CDC Study Finds HRV Virus Most Commonly Detected Among Pneumonia Patients

A recent study done by the Centers for Disease Control and Prevention found that viruses cause more pneumonia-related hospitalizations among American adults than bacteria.

Centers for Disease Control and PreventionThe two-and-a-half year study was conducted at three hospitals in Chicago, Illinois, and two hospitals in Nashville, Tennessee.

Researchers found viruses in 27 percent of patients and bacteria in 14 percent of patients. Human rhinovirus (HRV) was the most commonly detected virus among pneumonia patients.

“Pneumonia is a leading cause of hospitalization and death among adults in the United States and in 2011 the medical costs exceeded $10 billion [dollars]. Most of the time doctors are unable to pinpoint a specific cause of pneumonia. We urgently need more sensitive, rapid tests to identify causes of pneumonia and to promote better treatment,” Tom Frieden, CDC director, wrote in a statement.

According to a news release, Etiology of Pneumonia in the Community (EPIC) team enrolled 2,488 eligible adults, of which 2,320 had radiographically confirmed pneumonia. The median age of study participants was 57 years.

The sudity also shows that influenza (flu) is the second most common viral pathogen detected, and there were twice as many pneumonia hospitalizations due to influenza than any other viral pathogen -except HRV- in adults 80 years or older.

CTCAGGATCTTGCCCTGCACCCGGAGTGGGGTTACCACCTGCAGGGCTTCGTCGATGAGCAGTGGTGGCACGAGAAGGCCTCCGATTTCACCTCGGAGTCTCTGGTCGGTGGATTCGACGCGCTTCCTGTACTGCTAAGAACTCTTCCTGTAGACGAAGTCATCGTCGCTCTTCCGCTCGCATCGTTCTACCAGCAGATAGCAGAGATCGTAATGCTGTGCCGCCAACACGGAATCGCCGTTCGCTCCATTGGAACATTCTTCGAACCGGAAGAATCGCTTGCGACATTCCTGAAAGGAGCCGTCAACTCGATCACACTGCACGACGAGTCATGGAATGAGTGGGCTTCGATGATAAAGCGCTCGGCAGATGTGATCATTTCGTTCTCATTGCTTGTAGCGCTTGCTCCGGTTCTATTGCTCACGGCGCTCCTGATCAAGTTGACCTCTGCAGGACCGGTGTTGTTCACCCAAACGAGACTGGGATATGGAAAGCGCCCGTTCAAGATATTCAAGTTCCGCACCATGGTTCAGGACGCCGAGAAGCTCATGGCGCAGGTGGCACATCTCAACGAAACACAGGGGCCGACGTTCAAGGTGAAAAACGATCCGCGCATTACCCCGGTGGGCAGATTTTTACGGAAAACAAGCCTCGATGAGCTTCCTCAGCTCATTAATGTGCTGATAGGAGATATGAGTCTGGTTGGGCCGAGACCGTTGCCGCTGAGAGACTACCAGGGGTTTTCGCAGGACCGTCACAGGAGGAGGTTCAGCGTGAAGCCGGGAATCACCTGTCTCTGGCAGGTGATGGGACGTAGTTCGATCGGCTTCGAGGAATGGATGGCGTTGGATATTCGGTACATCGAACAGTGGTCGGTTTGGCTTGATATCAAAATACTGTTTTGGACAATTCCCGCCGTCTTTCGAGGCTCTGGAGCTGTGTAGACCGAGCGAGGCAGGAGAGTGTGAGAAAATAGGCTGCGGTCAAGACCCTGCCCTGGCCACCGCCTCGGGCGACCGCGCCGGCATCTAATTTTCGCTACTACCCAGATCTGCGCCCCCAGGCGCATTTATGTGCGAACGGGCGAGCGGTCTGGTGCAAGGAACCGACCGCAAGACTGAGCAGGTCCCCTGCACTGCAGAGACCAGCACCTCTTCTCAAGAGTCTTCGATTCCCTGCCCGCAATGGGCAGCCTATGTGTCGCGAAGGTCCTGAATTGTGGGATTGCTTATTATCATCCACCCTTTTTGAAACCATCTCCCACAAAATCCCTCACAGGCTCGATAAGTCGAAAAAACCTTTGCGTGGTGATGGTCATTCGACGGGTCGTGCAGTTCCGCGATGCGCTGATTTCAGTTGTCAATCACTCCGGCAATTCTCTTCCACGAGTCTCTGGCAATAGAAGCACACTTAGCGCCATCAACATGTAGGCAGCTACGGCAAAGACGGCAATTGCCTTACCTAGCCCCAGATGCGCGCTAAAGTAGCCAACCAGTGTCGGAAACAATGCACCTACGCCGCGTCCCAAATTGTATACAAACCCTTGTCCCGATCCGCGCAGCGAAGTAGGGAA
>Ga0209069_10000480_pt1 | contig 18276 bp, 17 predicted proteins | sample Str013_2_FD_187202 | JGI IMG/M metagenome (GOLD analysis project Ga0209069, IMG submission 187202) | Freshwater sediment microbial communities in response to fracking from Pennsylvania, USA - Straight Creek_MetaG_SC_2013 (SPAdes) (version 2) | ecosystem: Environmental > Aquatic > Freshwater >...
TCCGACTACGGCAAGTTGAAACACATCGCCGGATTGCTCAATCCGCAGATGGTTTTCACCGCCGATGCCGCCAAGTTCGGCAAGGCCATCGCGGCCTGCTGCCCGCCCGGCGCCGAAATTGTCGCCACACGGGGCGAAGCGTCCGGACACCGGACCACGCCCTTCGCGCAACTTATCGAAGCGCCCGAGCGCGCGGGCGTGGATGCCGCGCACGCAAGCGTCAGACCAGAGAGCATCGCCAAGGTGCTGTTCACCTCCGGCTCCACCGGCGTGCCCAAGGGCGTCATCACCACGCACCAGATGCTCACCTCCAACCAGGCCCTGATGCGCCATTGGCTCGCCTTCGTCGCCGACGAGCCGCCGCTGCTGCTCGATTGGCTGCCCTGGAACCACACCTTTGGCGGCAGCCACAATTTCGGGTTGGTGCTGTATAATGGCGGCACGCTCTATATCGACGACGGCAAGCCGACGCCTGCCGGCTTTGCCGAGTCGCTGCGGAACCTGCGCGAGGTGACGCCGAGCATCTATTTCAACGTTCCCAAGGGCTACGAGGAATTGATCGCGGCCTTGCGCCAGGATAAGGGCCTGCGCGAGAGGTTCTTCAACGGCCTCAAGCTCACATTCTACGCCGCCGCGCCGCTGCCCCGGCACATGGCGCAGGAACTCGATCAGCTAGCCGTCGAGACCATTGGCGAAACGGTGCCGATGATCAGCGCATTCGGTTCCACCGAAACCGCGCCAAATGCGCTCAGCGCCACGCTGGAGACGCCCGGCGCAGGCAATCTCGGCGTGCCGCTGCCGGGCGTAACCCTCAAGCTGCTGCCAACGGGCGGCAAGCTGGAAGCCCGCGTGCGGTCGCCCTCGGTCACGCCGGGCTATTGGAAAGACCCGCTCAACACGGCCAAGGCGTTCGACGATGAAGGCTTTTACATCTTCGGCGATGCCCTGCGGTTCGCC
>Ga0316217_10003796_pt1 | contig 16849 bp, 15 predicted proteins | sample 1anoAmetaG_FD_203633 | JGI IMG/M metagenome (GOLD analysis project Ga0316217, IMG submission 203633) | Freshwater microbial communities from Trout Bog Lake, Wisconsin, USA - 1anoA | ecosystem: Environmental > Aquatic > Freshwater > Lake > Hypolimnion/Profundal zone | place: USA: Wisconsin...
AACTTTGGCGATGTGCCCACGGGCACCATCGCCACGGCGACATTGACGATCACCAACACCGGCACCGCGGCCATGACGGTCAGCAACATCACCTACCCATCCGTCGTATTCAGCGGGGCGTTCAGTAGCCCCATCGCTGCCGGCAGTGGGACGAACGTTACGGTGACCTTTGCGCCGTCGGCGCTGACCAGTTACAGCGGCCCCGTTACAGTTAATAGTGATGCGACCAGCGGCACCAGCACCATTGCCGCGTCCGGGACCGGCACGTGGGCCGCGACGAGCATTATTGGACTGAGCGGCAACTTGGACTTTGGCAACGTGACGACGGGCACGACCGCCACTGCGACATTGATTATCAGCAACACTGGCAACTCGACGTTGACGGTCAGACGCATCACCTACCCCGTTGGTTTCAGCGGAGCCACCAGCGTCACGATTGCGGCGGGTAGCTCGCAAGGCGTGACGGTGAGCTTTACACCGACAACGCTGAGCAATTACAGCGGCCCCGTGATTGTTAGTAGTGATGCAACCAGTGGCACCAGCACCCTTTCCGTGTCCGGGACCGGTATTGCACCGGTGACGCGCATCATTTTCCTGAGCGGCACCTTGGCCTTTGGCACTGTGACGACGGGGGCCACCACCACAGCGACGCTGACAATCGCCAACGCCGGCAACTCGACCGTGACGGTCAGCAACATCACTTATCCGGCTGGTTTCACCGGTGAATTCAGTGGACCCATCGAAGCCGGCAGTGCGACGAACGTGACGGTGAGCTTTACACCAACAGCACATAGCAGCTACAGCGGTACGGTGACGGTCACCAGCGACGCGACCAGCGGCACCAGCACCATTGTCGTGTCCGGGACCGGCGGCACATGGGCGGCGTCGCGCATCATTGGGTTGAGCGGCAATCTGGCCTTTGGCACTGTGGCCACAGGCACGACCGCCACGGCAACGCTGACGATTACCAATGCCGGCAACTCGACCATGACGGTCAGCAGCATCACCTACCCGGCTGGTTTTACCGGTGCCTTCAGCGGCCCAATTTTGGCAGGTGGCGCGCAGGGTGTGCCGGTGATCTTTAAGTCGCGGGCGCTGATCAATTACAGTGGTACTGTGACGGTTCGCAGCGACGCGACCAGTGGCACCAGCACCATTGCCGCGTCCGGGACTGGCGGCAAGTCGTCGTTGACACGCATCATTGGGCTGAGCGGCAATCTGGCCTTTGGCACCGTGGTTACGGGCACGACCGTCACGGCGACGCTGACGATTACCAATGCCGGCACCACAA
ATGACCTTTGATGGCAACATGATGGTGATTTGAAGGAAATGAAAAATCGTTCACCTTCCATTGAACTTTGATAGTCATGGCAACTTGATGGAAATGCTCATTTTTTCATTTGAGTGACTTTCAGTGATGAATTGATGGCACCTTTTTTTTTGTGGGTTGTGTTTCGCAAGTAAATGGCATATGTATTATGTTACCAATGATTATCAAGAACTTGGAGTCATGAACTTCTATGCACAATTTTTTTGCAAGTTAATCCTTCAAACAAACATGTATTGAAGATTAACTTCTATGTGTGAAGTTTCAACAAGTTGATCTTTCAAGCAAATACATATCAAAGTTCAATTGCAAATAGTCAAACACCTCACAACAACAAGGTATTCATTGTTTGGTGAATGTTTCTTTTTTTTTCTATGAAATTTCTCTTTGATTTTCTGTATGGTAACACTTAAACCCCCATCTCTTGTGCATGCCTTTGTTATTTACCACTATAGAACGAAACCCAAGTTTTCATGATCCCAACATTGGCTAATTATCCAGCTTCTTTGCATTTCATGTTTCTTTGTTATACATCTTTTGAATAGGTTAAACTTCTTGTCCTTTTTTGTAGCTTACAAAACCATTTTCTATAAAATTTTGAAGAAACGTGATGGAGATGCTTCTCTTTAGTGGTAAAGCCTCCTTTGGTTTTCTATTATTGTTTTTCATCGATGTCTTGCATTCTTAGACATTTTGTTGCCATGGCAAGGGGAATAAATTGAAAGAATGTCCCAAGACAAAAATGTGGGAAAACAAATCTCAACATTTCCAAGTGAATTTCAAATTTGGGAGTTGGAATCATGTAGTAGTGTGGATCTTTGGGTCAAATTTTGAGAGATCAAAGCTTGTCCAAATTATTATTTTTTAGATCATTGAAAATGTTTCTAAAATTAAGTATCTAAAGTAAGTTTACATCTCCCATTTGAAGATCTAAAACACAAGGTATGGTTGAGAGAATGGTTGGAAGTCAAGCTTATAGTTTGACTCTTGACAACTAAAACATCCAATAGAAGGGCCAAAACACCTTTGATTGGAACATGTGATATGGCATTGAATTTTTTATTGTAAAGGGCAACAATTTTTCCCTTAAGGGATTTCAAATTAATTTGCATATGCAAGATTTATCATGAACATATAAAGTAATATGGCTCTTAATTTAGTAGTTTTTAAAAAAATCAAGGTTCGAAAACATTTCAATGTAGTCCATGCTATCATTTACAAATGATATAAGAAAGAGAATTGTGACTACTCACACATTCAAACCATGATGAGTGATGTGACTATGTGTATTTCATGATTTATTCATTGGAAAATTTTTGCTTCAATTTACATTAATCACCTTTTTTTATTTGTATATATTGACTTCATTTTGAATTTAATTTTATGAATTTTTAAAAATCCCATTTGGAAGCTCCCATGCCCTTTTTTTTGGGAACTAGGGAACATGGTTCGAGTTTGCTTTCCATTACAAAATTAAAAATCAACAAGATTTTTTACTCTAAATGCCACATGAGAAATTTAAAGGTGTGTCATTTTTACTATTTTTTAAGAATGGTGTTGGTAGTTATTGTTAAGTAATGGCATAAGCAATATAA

Together, human metapneumovirus, respiratory syncytial virus, parainfluenza virus, coronavirus, and adenovirus were detected in 13 percent of patients.

Still according to a news release, streptococcus pneumoniae was the most commonly found bacteria in patients causing an estimated five times more pneumonia hospitalizations in adults 65 years and older than in younger adults.

Mycoplasma pneumoniae, Legionella pneumophila, and Chlamydophila pneumoniae combined were detected in 4 percent of patients.

According to CDC officials, this study “hopes to improve understanding of the burden pneumonia places on U.S. adults and children.”

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Aline Barros

About Aline Barros

Aline Barros is a multimedia reporter and community engagement specialist with Montgomery Community Media. She can be reached at and on Twitter at @AlineBarros2.


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